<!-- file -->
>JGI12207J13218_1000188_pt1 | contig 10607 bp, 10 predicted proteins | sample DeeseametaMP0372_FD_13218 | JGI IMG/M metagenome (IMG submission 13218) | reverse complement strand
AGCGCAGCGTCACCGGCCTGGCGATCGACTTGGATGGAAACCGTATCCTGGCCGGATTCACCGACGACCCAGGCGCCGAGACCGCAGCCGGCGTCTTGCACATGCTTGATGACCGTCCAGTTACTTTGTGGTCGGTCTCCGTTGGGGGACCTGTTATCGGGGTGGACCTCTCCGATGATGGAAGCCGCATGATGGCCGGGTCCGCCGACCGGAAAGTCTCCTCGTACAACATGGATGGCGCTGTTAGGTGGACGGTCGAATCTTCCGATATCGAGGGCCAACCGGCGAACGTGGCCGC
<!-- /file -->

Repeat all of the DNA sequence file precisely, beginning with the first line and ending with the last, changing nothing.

>JGI12207J13218_1000188_pt1 | contig 10607 bp, 10 predicted proteins | sample DeeseametaMP0372_FD_13218 | JGI IMG/M metagenome (IMG submission 13218) | reverse complement strand
AGCGCAGCGTCACCGGCCTGGCGATCGACTTGGATGGAAACCGTATCCTGGCCGGATTCACCGACGACCCAGGCGCCGAGACCGCAGCCGGCGTCTTGCACATGCTTGATGACCGTCCAGTTACTTTGTGGTCGGTCTCCGTTGGGGGACCTGTTATCGGGGTGGACCTCTCCGATGATGGAAGCCGCATGATGGCCGGGTCCGCCGACCGGAAAGTCTCCTCGTACAACATGGATGGCGCTGTTAGGTGGACGGTCGAATCTTCCGATATCGAGGGCCAACCGGCGAACGTGGCCGC